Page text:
More than 50 million users were left in the dark about how Brightest Flashlight shared their location and device information with third parties.
Earlier this week, I accidentally stumbled into the wrong part of the Venetian Hotel in Las Vegas. Inside an enormous, empty event space, a small group of young engineers tinkered with a futuristic machine that looked to be part hovercraft, part Mars rover. When asked what they were working on—just a stone’s throw from ringing slot machines and filthy nightclubs, mind you—one team member indicated that it was a lunar lander. Pardon?
“Well, like, it goes to the moon,” he explained matter-of-factly.
Today, Moon Express, the startup behind the project, unveiled the MX-1, its first spacecraft that’s designed to do exactly as the engineer described—to land on the surface of the moon. The privately held company, which is backed by billionaire Naveen Jain and is competing for Google’s Lunar X Prize, which is offering prize money to the first craft that can get to the moon, move 500 meters, and send back two broadcasts. The company is in Las Vegas for Autodesk’s University conference, where it plans to unveil the MX-1, which is in on track not only to deliver payloads to the moon by 2015, but potentially return to earth with treasures of its own. “One of the Holy Grails is to prove that we can bring something back,” says Moon Express CEO Bob Richards.
Google has revealed that some of its server clusters have taught themselves to recognize real-world objects on their own.
"The most natural and expressive tool for getting ideas on Paper—a beautiful blend of advanced technology and crafted design."
FiftyThree has a new stylus for its Paper app. It’s called Pencil.
Designers Matt Hornbuckle and Kirk Keel realized that our sizing system is a broken one, and decided to change it up. Using 3-D body scan data from more than 1,000 men, they created Stantt, a line of casual button-down shirts that come in 50 sizes, with three measurement variables: chest size, waist size, and sleeve length.
Now, Japan’s NEC Corporation thinks it can sell robotic butlers, and to do so, it’s using the power of cuteness. The machine NEC just revealed is called PaPeRo Petit, and it is a reincarnation of some older robot tech NEC has been working on for years under its Partner-type Personal Robot research program. At just inches high and less than three pounds, the new machine is much smaller than its predecessors, but it still packs in impressive tech. This includes camera-based facial recognition, microphones and speakers, and a sensor package that can monitor the environment by measuring temperature and distances to objects.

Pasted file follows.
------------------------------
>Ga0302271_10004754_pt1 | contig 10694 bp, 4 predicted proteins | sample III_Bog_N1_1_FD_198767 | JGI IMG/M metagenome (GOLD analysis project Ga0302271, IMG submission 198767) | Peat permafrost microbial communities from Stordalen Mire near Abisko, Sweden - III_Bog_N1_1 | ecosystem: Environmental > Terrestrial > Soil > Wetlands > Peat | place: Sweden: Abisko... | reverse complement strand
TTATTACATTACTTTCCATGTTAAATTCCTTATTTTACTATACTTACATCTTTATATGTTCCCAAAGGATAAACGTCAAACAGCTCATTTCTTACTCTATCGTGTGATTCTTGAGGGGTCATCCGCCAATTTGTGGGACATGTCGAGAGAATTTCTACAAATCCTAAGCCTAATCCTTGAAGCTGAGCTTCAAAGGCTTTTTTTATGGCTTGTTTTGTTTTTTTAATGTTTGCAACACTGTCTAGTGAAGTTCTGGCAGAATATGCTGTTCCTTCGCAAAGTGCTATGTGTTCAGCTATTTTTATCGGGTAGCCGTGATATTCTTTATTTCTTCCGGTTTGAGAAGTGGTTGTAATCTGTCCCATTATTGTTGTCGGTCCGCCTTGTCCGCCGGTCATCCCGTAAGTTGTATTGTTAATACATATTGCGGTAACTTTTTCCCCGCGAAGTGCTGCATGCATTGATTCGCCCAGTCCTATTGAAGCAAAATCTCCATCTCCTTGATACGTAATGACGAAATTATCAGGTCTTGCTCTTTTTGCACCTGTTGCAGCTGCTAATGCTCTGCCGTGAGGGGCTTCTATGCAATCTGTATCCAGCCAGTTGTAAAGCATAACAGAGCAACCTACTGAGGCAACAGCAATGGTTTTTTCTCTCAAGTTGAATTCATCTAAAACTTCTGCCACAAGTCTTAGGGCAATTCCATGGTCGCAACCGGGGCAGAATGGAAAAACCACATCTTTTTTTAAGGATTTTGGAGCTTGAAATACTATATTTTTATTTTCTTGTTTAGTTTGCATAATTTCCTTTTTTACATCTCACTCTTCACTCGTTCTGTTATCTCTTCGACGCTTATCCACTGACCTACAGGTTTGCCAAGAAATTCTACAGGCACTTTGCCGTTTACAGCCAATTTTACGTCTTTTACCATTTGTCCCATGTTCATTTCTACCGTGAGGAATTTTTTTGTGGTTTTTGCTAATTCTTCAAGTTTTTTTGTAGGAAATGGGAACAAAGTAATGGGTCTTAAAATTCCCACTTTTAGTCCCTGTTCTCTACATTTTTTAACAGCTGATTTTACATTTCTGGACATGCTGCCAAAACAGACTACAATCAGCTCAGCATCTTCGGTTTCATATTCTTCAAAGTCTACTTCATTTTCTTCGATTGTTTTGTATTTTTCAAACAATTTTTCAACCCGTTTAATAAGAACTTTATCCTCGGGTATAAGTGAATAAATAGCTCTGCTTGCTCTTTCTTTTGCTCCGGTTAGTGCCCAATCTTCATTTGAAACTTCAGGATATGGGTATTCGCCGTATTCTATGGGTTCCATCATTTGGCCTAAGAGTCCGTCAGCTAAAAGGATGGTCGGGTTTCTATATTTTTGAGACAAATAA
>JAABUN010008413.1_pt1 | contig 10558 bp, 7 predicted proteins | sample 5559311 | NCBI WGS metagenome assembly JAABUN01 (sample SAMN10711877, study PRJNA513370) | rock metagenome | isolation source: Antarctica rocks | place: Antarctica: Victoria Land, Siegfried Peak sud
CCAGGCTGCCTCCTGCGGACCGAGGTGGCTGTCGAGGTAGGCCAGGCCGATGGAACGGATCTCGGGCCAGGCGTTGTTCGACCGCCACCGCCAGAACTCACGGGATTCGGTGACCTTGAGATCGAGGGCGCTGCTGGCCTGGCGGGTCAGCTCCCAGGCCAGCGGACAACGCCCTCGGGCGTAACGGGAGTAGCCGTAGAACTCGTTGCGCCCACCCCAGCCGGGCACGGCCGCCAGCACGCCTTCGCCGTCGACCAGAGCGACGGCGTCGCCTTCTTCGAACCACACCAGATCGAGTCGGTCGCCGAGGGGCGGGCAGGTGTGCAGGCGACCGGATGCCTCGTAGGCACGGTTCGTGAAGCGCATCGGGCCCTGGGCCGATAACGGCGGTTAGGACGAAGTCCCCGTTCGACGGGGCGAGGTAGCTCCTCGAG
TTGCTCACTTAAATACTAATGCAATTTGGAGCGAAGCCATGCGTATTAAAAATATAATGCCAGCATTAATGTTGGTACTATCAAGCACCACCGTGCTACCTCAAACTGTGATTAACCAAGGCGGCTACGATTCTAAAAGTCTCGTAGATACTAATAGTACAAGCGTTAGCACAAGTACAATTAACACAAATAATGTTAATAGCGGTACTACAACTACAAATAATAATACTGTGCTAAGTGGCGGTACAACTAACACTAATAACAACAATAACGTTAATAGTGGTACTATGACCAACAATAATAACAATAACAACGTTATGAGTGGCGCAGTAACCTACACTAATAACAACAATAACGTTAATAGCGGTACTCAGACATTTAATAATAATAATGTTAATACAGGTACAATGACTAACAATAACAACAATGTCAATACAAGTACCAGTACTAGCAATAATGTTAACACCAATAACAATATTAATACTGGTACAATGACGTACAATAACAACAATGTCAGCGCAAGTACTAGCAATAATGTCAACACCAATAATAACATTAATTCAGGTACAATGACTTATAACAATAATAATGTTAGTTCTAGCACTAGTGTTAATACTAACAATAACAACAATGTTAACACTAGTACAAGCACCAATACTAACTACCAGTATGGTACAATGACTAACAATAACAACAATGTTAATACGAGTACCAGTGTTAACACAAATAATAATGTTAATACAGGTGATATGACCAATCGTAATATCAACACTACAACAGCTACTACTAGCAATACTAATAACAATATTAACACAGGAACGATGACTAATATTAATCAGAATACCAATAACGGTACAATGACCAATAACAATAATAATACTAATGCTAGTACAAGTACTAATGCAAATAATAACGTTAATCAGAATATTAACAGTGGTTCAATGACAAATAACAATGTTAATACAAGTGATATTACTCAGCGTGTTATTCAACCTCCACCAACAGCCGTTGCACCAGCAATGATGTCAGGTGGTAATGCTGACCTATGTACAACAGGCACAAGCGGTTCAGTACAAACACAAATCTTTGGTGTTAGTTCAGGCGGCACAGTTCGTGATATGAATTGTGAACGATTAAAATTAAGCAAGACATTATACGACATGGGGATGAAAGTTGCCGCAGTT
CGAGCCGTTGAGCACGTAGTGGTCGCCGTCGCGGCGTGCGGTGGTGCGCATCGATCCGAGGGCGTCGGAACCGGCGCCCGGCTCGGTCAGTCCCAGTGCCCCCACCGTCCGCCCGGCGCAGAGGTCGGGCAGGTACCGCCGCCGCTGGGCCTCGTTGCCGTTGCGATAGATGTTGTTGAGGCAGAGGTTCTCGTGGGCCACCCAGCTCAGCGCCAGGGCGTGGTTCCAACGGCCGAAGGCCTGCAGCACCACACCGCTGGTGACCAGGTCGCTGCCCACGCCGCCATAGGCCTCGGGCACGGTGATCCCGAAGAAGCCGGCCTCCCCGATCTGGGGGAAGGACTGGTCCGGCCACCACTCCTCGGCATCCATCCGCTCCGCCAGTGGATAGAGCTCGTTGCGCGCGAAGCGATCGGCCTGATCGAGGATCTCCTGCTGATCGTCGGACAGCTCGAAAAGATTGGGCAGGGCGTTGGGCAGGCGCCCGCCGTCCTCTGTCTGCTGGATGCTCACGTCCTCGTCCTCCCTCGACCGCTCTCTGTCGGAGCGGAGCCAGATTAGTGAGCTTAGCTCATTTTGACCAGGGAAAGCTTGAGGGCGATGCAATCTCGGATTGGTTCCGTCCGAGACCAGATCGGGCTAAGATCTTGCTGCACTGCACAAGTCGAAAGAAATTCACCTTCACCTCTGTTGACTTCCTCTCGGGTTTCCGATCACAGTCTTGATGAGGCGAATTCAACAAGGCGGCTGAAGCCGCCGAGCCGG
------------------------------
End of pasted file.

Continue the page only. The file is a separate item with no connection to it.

The X Prize-like competition is open to anyone with a compelling idea about using technology to help curb America’s epidemic of gun violence.
"I think in general, we’re worried a little bit," says Jon Oringer, founder and CEO of Shutterstock, a publicly traded company and one of New York City’s biggest technology outfits. "Tech should definitely be one of the main pillars of the campaign of whoever is planning on running the city, and we haven’t heard too much detail."
Regardless of their business interests, most every New York techie I spoke with admitted they’d be voting Democratic when the time came—and that they support DeBlasio’s advocacy for public education and economic rights.
Organized by LinkedIn, DevelopHer is the only Silicon Valley hackathon that is exclusively for women. Now in its second year, DevelopHer sprung out of LinkedIn’s Hackdays, which bring engineers in cities across the country together for coding competitions. The first DevelopHer had about 70 participants—this year, the number jumped dramatically because the event (held October 25th and 26th) was timed to coincide with TechWomen, a U.S. State Department mentorship initiative that brings female STEM leaders from Africa and the Middle East to the U.S.
in its conception, its design process, and how it interacts with customers, Ministry of Supply arguably has more in common with the likes of Apple and Google than with J. Crew or Uniqlo.The company will prototype a limited run of a certain product (perhaps 50 to 200 units), sell it to customers, and solicit feedback. This infrared thermograph of the Aviator chinos was used to help the company understand where the heat gathers on the body in motion and inform design tweaks.
Cecilia Abadie, a Google Glass Explorer and resident of California, Land of the Technologically Free, is sparking a big debate on her Google Plus page right now after she scanned a photo of a ticket she got last night for wearing Google Glass while driving.
According to the ticket, the precise charge against Abadie is “Driving with monitor visible to driver (Google Glass).” Abadie was first pulled over for speeding, which she received a citation for and claims was justified. But she adds, “The cop was being really nasty and asking me again and again why I was wearing Google Glass in the car.”